Agility through collaboration

Instead of factory-style production teams, agile programming uses far fewer, but better, programmers. The principles of communicating, focusing on simplicity, releasing often and testing often are also applicable to developing good instructional programs. Does instructional systems design (ISD) need more agility? An ISD project team should be able to return to the Analysis or Design phase and make changes while instructional content Development is taking place. If not, changing conditions cannot be accommodated and the programme is outdated before it’s even finished. I wonder how many content development shops actually have a process that enables them to rebuild after the design specification has been signed off.

The root of the problem is that ISD views instruction as separate from work. Instruction is perceived as something that can be designed, developed and delivered as a programme, not integrated with the work to be done. Subject matter experts are consulted, but the ISD professionals remain in control. It’s a good model when things change slowly. The current fascination with rapid e-learning only exacerbates the problems with ISD. Rapid is just a faster version of ADDIE, with less time for reflection and feedback: Garbage-In; Garbage-Out.

I think that ISD and agility are fundamentally incompatible. Clark Quinn proposes a better approach, collaborative co-design:

Things are moving so fast, and increasingly the work will be solving new problems, designing new solutions/products/services, etc, that we won’t be able to anticipate the actual work needs.  What we will need to do, instead, is ensure that a full suite of tools are available, and provide individuals with the ability to work together to create worthwhile working/learning environments.

In short, tying back to my post on collaboratively designing job aids, I think we need to be collaboratively designing workflows. What I mean is that the learning function role will move to facilitating individuals tailoring content and tools to achieve their learning goals.

Collaborative co-design is one more way to integrate work and learning, and give our organizations more agility. Embedding the principles of communicating, focusing on simplicity, releasing and testing often; just make sense in an increasingly complex workplace. Once again, the major barrier, like Enterprise 2.0 or social media for work, is that the traditional gatekeepers have to give up control.

5 Responses to “Agility through collaboration”

  1. Chris

    Interesting article and I think not not many people (at user side) realize how much more efficient content development can be if SME and ISD can work side by side. A problem I see coming up is: how do we call this way of working? I myself called it community driven content development before (http://wp.me/pH0u9-14) but I like collaborative co-design as well

    Reply
  2. Martijn Linssen

    Interesting post Harold!

    I have my doubts about Agile in general (
    http://www.martijnlinssen.com/2010/06/no-agile-gospel-please-just-give-me.html) as it strives to deliver a project rather than a product. By that I mean that it is very focussed on quick, fast development interknit with test – depending on verbal rather than written communication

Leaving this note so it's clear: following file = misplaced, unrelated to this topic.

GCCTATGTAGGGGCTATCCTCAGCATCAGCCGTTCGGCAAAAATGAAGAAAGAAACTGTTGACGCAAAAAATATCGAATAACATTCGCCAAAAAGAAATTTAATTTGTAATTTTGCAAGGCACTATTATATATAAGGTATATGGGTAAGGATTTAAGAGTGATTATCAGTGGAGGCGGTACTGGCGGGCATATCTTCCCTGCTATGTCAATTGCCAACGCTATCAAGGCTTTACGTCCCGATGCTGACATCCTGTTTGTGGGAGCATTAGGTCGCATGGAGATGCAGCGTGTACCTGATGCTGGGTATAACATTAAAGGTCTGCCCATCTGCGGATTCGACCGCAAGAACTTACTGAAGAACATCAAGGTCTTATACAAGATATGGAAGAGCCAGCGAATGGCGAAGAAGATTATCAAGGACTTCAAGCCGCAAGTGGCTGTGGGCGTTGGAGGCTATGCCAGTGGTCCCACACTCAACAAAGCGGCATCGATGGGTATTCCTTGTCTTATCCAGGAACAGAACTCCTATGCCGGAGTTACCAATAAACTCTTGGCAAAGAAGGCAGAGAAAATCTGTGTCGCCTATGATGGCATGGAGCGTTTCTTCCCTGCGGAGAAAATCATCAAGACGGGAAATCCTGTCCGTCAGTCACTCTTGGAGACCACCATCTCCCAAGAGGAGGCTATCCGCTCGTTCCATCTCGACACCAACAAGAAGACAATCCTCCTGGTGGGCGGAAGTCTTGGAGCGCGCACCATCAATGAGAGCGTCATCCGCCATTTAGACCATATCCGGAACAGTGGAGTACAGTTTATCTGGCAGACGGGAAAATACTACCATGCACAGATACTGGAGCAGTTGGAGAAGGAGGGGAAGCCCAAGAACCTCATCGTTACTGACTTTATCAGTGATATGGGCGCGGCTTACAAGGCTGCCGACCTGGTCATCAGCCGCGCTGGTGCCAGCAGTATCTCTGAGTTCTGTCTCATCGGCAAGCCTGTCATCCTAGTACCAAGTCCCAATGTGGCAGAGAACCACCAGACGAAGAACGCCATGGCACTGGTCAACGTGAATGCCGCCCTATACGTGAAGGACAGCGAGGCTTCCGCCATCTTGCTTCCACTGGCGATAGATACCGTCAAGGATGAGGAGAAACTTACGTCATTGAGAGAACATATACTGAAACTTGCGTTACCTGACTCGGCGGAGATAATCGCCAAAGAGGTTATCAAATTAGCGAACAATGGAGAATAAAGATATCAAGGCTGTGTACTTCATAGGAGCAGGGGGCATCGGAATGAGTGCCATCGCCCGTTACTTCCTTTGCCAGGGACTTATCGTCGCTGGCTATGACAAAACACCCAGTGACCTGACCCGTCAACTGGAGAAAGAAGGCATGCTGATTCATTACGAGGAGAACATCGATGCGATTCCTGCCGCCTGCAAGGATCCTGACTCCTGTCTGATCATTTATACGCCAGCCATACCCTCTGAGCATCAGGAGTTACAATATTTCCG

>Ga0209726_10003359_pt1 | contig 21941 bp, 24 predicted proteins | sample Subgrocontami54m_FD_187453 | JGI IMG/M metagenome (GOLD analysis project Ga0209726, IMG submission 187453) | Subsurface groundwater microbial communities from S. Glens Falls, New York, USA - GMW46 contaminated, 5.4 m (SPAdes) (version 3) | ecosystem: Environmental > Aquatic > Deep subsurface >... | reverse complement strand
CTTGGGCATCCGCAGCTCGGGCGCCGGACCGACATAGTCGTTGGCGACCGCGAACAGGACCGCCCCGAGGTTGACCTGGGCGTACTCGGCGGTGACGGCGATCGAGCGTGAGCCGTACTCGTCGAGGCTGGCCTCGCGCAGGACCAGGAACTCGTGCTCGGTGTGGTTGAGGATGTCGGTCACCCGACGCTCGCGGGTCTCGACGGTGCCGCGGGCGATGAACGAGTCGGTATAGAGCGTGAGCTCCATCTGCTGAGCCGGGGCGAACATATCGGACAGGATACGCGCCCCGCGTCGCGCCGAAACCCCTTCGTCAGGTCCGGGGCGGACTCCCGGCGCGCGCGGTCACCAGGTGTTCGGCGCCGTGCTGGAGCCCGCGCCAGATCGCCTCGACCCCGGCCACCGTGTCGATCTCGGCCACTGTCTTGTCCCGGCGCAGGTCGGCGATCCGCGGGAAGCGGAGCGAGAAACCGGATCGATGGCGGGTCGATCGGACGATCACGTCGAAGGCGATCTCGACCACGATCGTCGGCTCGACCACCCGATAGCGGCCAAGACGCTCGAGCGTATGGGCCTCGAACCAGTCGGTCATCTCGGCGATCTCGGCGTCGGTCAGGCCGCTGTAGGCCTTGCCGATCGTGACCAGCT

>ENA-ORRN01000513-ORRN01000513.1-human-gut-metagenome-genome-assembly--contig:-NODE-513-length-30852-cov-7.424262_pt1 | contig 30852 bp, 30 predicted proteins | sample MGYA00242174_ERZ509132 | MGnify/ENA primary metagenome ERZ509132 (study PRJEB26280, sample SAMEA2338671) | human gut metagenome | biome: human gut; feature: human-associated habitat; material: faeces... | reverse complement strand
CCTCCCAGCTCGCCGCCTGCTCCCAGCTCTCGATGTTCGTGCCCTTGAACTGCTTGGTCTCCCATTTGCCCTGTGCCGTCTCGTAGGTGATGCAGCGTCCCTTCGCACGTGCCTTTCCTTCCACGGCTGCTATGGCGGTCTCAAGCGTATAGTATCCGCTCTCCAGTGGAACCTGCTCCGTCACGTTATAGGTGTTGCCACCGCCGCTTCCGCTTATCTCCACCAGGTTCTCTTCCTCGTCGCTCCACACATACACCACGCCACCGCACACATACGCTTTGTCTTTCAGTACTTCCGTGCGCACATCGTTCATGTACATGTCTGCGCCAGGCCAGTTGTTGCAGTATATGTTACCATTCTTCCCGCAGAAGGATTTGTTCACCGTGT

Agile is such a success because they work in small groups (10-15 max), face-to-face, and don’t document much if anything. In a sense it’s the XP version of RUP

    That’s why they can shift easily during phases, without having to change much else than their common opinions and goals. The problem however is the fact that even after project delivery there’s not much written communication (aka documentation) to be found, making it next to impossible or very costly to sustain or maintain the product delivered

    I agree with the power of Pull described by Clark and the inability for or uselessness of predicting or anticipation (and the desired absence of management in order to fix that)

    The same problem I see in the collaborative co-design proposed: I can see how it gets you “there” faster and better, but I wonder how it will keep you there: how will you retrieve the state of a given workflow so you can know how and why to change it?

    Regardless of that, what you’ll need is relatively highly skilled employees, whereas in E1.0 you can do with relatively low skilled employees and a high-skilled manager to compensate for that. Although, of course, the manager nowadays is little more than someone promoted to the side and a lot less knowledgeable about the actual work to be done than any given employee

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  3. Gilbert Babin

    I have many years of software development experience with both Agile and structured methodologies.

    I have seen a few Agile projects go awfully wrong. And even when they were considered a success I had my doubts as to their justification.

    Most elearning projects I have come across didn’t really follow ADDIE. They were just a bunch of naive ideas thrown together. Agile might have worked but not doing the projects still would have been better. Sticking to something simple like a simple instructions manual would have also been much better.

    Just seems to be a lack of down to earth people that can think clearly.

    When it comes to businesses I strongly believe that core business process should be very structured.

    I also believe that all other non-core business processes should be as agile and as diverse as possible. This is not the case in todays organizations. HR, Admin, Finance, etc are way too structured.

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